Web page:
IBM is likely to slash prices of its AS/400 to beat off the challenge of Windows NT when the system is re-launched on August 19. It will use a 12-way configuration using the PowerPC 625 or Apache chip – the biggest processor IBM has ever shipped and will support around 7,000 concurrent users. But to blow away the threat of high-end Intel servers, the maximum performance will be doubled in the next seven months and there is currently a 24-way machine up and running in IBM’s Rochester laboratories. News of IBM’s intentions emerge thanks to Paul Newman, managing director of Pacific Systems International Plc in the UK. In terms of processing power, IBM is currently working on a 128-bit design, but as this is far in excess of the performance potential of the PowerPC design, it may bring out a 96-bit version instead, says Newman. The systems will still be black but they will be smaller, with a built-in power supply and back-up power supply, and there will be a PCI bus on the low-end systems. IBM will also start to sell AS/400s ready configured with pre-loaded software, such as an internet server or Lotus Notes server. Notes currently runs on the AS/400’s Integrated PC Server (IPCS) card, a 166MHz PC on a board, which some will better remember as the FSIOP (file server integrated I/O processor) card, but the division is working on a native version of Notes that should be ready from January next year.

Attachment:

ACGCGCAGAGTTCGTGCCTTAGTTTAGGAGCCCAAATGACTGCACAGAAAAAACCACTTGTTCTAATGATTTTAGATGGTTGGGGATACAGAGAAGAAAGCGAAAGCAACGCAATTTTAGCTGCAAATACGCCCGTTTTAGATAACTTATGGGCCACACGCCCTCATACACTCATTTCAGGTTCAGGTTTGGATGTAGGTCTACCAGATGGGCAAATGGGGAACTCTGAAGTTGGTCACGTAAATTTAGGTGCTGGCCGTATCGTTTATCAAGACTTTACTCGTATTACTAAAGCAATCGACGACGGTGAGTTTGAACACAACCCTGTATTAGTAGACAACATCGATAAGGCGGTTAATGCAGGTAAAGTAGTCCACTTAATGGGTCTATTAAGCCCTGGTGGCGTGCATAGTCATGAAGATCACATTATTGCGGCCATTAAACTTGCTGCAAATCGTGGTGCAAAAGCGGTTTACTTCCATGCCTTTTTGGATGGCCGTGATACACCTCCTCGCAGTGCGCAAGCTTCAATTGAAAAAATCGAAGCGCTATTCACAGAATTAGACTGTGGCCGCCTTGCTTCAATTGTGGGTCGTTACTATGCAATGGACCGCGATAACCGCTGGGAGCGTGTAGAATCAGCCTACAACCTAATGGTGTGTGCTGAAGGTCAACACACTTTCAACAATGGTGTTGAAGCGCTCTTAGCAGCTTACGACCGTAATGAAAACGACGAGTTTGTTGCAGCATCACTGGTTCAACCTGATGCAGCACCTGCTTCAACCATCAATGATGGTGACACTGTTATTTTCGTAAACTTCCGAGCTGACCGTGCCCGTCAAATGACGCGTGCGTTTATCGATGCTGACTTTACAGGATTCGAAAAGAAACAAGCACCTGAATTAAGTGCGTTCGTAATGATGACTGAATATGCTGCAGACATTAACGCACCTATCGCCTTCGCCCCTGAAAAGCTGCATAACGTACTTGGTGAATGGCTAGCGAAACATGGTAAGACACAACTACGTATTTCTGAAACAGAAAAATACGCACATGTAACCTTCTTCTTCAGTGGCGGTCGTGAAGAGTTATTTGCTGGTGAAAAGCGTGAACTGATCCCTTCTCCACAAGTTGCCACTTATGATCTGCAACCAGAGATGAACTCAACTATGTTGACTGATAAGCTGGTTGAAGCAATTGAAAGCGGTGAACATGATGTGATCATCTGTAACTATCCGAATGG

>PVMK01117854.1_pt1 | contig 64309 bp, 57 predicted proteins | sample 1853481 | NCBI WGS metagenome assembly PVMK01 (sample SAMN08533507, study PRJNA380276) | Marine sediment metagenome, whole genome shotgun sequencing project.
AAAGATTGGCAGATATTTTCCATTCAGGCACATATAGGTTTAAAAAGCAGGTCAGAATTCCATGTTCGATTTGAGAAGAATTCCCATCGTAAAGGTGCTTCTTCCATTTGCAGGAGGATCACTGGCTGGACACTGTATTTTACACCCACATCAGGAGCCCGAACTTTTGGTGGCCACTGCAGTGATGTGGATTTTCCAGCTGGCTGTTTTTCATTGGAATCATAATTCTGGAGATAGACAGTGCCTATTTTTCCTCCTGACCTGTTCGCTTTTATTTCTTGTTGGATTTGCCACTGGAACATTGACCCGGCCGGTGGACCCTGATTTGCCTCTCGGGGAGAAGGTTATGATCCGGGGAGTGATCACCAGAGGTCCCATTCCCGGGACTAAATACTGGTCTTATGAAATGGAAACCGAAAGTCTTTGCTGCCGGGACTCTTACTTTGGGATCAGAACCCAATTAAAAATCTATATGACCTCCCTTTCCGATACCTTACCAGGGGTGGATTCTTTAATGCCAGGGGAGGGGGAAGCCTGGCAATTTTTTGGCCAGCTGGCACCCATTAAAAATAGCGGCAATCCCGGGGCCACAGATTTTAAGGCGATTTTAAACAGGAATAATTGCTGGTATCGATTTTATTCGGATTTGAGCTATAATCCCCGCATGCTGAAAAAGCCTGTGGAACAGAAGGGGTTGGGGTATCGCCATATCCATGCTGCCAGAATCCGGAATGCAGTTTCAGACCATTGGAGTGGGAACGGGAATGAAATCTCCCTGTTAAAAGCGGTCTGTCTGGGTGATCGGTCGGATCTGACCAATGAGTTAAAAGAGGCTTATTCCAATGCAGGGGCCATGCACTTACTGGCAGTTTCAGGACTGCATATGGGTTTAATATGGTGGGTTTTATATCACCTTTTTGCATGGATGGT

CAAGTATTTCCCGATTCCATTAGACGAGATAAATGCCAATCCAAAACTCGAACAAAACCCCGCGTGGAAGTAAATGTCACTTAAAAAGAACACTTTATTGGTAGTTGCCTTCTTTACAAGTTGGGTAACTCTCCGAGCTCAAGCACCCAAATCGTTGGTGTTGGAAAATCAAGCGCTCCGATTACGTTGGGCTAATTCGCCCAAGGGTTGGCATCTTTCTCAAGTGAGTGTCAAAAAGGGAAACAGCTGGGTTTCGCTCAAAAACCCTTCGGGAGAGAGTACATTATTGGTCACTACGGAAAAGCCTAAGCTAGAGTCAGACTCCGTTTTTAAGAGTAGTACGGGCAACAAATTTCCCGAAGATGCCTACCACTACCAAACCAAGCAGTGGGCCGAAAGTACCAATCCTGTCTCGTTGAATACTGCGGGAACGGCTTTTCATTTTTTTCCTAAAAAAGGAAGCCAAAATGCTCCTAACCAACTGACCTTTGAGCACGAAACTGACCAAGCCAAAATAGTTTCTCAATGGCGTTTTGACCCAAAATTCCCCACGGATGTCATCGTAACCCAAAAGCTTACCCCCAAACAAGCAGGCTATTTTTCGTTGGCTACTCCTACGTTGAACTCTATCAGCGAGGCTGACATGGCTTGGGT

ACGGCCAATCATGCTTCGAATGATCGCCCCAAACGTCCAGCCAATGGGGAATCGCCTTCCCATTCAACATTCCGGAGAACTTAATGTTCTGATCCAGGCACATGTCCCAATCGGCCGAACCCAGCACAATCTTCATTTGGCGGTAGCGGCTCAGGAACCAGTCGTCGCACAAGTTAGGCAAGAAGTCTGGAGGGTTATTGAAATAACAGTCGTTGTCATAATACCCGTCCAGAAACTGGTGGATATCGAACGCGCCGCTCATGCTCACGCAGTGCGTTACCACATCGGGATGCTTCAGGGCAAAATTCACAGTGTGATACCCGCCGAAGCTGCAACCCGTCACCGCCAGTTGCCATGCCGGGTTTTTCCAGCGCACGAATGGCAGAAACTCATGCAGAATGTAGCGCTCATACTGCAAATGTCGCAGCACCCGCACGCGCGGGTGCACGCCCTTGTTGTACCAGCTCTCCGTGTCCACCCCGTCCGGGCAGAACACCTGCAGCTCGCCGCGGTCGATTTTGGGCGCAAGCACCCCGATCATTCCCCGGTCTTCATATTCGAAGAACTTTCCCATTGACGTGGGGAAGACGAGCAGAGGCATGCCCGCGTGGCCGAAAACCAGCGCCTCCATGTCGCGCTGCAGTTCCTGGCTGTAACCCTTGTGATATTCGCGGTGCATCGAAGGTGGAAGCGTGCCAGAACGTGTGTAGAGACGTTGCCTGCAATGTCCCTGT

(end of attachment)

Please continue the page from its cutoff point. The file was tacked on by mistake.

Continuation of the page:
By David Johnson
The internet server uses the IPCS to host the AS/400’s firewall software, which has been ported from the AIX division. This means that the AS/400’s security will be maintained, as even when the AS/400 is directly attached to the internet, it will still be insulated by the IPCS. The AS/400 will translate 5250 data streams of existing applications directly into HTML documents without any programming. IBM will also be offering servers with pre-configured business software from third party vendors such as SAP, JD Edwards or SSA. IBM will start selling the AS/400 with the OS/400 operating system pre-loaded. According to Newman, this is an attempt to sort out a problem that has arisen in the second user market. In theory, when a second-hand AS/400 changes hands, the buyer only gets the hardware and then has to license OS/400 from IBM. This can lead to the situation where the hardware may only cost $1,000 but the operating system costs $60,000. In practice, a lot of brokers have sold AS/400s with OS/400 still installed and IBM has found it impossible to keep track of what is installed where and whether it is running a licensed copy of OS/400. To maintain revenue streams, users will have to pay more for operating system upgrades, Newman believes. In spite of all these enhancements, Newman still believes that the AS/400 will continue to be hamstrung by its poor marketing, however. They couldn’t sell virgin restoration treatment, he says.